Clinical course

The patient had no perioperative or postoperative complications. Her clinical condition did not change markedly after transplantation. However, 2 weeks after completing her 12 month course of ciclosporin, she experienced increasing gait disturbance which resulted in a fall and head injury. She developed neck stiffness, pyrexia and a reduced level of consciousness. MRI at this time showed enhancement and oedema around the transplant tracks. CSF examination revealed a lymphocytosis with raised protein and decreased glucose levels, but no organisms were isolated. She was treated empirically with broad spectrum antibiotics and antituberculous therapy. She recovered and returned to her preoperative level of functioning before deteriorating at a rate that is similar to that seen in non-transplanted patients with HD.

PET findings

Mirroring the patient’s clinical outcome, her RAC binding did not improve post-transplantation and continued to decline at a rate similar to the HD controls.

Table 1 shows the full clinical scores and PET results. Some data points were missing during the changeover of personnel.


We have reported for the first time, in one of two subjects with HD undergoing fetal striatal allografting, prolonged and concomitant improvement in motor function and striatal D2 binding, implying survival and development of the graft. Subject No 1 is now 12 years into his disease and continues to be independent in all aspects of activities of daily living. It is possible that the resolution of his depression, as reflected by the improvement in his Beck Depression scores, may account for some of his clinical improvement. However, neither this nor placebo effects could explain the prolonged improvement in PET and the subsections of his UHDRS motor scores, including chorea (see appendix online) over 5 years. Furthermore, the profile of cognitive improvement points not to a global change, as would be expected in someone with resolving depression, but rather shows changes more in frontostriatal tasks.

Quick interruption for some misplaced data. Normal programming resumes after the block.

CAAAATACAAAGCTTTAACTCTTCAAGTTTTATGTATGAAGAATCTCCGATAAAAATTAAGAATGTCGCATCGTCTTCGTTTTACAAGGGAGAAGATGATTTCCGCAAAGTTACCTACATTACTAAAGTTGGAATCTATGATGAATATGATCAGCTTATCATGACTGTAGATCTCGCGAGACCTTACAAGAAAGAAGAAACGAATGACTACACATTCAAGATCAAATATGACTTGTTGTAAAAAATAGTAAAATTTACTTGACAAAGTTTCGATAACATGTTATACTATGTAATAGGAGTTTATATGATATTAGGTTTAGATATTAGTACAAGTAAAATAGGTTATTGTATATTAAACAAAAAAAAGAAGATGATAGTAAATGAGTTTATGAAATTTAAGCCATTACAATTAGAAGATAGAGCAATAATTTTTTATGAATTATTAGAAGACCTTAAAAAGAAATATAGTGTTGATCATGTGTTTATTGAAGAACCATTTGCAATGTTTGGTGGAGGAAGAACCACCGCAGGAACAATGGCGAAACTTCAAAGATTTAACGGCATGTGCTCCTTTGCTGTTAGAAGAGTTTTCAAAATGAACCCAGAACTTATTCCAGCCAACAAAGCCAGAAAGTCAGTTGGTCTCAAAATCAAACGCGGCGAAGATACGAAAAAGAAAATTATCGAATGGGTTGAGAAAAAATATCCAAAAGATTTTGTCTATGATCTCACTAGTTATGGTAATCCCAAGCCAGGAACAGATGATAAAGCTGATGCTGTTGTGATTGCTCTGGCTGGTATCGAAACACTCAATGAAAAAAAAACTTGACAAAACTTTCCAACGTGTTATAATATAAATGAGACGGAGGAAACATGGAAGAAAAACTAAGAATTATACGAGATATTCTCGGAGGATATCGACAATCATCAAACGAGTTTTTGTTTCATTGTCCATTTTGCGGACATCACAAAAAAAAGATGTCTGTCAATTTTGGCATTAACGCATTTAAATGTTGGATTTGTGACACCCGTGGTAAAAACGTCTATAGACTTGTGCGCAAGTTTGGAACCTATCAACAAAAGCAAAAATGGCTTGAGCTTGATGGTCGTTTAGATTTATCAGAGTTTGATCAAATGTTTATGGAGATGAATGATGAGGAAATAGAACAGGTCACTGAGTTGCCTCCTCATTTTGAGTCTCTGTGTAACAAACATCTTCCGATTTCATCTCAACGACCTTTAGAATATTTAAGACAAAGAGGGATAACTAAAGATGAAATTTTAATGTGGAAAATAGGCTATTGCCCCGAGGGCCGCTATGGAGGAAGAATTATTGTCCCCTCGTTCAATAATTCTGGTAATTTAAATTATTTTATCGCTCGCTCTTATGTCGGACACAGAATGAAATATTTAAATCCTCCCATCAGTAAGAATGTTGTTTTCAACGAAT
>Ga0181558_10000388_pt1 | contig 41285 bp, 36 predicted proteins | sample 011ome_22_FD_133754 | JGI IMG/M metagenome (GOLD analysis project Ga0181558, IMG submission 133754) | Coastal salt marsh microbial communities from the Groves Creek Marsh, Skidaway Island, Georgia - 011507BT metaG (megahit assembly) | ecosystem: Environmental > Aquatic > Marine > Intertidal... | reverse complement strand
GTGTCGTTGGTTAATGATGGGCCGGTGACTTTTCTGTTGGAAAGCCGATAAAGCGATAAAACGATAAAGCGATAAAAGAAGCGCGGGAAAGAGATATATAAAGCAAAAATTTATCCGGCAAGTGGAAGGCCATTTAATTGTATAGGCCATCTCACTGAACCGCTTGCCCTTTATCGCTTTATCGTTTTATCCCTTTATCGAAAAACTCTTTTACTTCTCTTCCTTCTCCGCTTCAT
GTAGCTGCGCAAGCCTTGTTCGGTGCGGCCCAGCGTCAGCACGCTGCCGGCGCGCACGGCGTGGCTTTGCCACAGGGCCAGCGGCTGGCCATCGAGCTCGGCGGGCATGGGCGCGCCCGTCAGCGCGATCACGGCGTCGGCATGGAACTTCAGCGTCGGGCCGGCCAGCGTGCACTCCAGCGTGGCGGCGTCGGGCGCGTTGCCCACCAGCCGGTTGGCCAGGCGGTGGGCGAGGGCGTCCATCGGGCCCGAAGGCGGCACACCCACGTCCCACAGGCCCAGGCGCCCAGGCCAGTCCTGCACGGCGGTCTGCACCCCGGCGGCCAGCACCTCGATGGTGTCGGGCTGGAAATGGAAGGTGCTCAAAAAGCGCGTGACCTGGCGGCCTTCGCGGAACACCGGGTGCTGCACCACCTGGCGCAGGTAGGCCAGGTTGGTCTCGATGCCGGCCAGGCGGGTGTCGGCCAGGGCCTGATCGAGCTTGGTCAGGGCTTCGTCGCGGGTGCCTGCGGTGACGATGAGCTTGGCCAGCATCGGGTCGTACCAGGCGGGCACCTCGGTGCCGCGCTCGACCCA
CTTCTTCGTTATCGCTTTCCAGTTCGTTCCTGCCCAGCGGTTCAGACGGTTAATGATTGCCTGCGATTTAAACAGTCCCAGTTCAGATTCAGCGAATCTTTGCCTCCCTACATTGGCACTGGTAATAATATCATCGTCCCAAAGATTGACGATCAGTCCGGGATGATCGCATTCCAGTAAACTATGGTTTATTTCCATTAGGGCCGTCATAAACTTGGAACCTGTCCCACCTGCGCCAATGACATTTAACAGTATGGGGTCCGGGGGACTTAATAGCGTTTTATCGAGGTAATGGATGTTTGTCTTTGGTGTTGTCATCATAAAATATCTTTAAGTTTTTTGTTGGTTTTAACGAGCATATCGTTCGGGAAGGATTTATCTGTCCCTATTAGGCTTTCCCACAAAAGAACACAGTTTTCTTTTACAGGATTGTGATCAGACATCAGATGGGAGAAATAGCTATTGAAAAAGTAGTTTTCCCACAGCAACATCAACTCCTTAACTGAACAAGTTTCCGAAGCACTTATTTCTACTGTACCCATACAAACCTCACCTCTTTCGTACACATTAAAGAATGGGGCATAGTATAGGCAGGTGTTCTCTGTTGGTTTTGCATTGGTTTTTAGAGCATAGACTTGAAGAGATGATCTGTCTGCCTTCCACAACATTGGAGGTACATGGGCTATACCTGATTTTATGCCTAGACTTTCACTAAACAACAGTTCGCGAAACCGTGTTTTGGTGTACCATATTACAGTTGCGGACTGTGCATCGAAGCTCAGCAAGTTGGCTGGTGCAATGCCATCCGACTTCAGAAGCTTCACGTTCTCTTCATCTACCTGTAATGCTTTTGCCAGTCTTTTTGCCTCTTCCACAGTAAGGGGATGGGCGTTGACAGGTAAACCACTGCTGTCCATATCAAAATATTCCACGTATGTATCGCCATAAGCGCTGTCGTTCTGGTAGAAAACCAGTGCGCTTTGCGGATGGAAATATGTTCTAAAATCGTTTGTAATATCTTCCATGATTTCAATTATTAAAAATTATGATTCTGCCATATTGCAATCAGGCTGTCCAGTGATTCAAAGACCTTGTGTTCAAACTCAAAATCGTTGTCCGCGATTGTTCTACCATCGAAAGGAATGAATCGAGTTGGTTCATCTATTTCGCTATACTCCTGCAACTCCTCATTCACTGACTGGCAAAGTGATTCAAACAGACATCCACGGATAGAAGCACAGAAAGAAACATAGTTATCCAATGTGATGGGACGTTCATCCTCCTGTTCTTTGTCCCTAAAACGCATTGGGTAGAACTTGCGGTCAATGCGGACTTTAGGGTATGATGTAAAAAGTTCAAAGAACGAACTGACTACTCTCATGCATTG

Striatal RAC binding in subject No 1 increased by 23%, 6 months post-implantation, which correlated with clinical improvement, suggesting survival and function of the graft. The binding declined gradually thereafter, most likely indicating the progression of his HD and associated loss of intrinsic striatal projection neurons. His continual clinical improvement may have been sustained by further functional integration of the surviving graft, despite a declining overall number of striatal neurons. The apparent radiological–clinical dissociation at the later stage does not invalidate RAC PET as a radiological marker of graft survival and function, but merely reflects the additional effect of HD progression and its impact on the intrinsic striatal neurons.